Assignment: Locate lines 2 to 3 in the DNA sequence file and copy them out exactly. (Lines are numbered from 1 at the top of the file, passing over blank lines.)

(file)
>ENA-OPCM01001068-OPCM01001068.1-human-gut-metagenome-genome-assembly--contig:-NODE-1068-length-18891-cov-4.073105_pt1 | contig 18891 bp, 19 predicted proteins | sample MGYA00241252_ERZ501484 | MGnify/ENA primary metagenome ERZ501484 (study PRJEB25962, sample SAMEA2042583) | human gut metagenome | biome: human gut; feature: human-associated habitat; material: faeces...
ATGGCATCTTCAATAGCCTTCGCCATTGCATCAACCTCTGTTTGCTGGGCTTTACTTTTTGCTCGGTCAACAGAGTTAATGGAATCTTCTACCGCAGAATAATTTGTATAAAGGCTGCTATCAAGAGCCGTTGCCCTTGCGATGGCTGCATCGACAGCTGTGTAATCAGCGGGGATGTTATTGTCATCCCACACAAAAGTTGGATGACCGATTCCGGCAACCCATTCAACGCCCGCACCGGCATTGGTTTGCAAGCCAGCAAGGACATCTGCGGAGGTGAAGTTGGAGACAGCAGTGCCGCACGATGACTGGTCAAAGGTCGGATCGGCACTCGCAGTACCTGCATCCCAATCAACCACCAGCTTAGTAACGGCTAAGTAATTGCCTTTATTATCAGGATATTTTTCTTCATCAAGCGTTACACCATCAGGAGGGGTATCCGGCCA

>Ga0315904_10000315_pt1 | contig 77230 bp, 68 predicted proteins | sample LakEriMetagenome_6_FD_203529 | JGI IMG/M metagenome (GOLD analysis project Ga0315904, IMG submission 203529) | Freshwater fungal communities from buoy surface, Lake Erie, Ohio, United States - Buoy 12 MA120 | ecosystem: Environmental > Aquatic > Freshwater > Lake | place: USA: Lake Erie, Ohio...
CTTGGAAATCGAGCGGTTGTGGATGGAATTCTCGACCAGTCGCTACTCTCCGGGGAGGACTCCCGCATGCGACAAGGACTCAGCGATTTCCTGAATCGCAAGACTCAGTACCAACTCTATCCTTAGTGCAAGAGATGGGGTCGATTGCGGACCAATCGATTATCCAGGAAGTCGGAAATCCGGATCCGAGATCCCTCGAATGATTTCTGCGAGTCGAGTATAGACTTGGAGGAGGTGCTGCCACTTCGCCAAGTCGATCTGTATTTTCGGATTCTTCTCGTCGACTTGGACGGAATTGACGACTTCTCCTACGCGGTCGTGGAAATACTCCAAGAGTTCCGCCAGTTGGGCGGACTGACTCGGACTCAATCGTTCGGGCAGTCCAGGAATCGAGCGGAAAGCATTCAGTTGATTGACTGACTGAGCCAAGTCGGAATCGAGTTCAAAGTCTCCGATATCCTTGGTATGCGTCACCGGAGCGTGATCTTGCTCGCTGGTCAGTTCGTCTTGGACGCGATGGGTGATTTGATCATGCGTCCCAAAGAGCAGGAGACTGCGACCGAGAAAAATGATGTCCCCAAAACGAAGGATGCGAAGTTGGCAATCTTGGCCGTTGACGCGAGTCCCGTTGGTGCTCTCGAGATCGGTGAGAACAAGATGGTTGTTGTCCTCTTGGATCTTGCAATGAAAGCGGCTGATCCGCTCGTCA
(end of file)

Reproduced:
ATGGCATCTTCAATAGCCTTCGCCATTGCATCAACCTCTGTTTGCTGGGCTTTACTTTTTGCTCGGTCAACAGAGTTAATGGAATCTTCTACCGCAGAATAATTTGTATAAAGGCTGCTATCAAGAGCCGTTGCCCTTGCGATGGCTGCATCGACAGCTGTGTAATCAGCGGGGATGTTATTGTCATCCCACACAAAAGTTGGATGACCGATTCCGGCAACCCATTCAACGCCCGCACCGGCATTGGTTTGCAAGCCAGCAAGGACATCTGCGGAGGTGAAGTTGGAGACAGCAGTGCCGCACGATGACTGGTCAAAGGTCGGATCGGCACTCGCAGTACCTGCATCCCAATCAACCACCAGCTTAGTAACGGCTAAGTAATTGCCTTTATTATCAGGATATTTTTCTTCATCAAGCGTTACACCATCAGGAGGGGTATCCGGCCA

>Ga0315904_10000315_pt1 | contig 77230 bp, 68 predicted proteins | sample LakEriMetagenome_6_FD_203529 | JGI IMG/M metagenome (GOLD analysis project Ga0315904, IMG submission 203529) | Freshwater fungal communities from buoy surface, Lake Erie, Ohio, United States - Buoy 12 MA120 | ecosystem: Environmental > Aquatic > Freshwater > Lake | place: USA: Lake Erie, Ohio...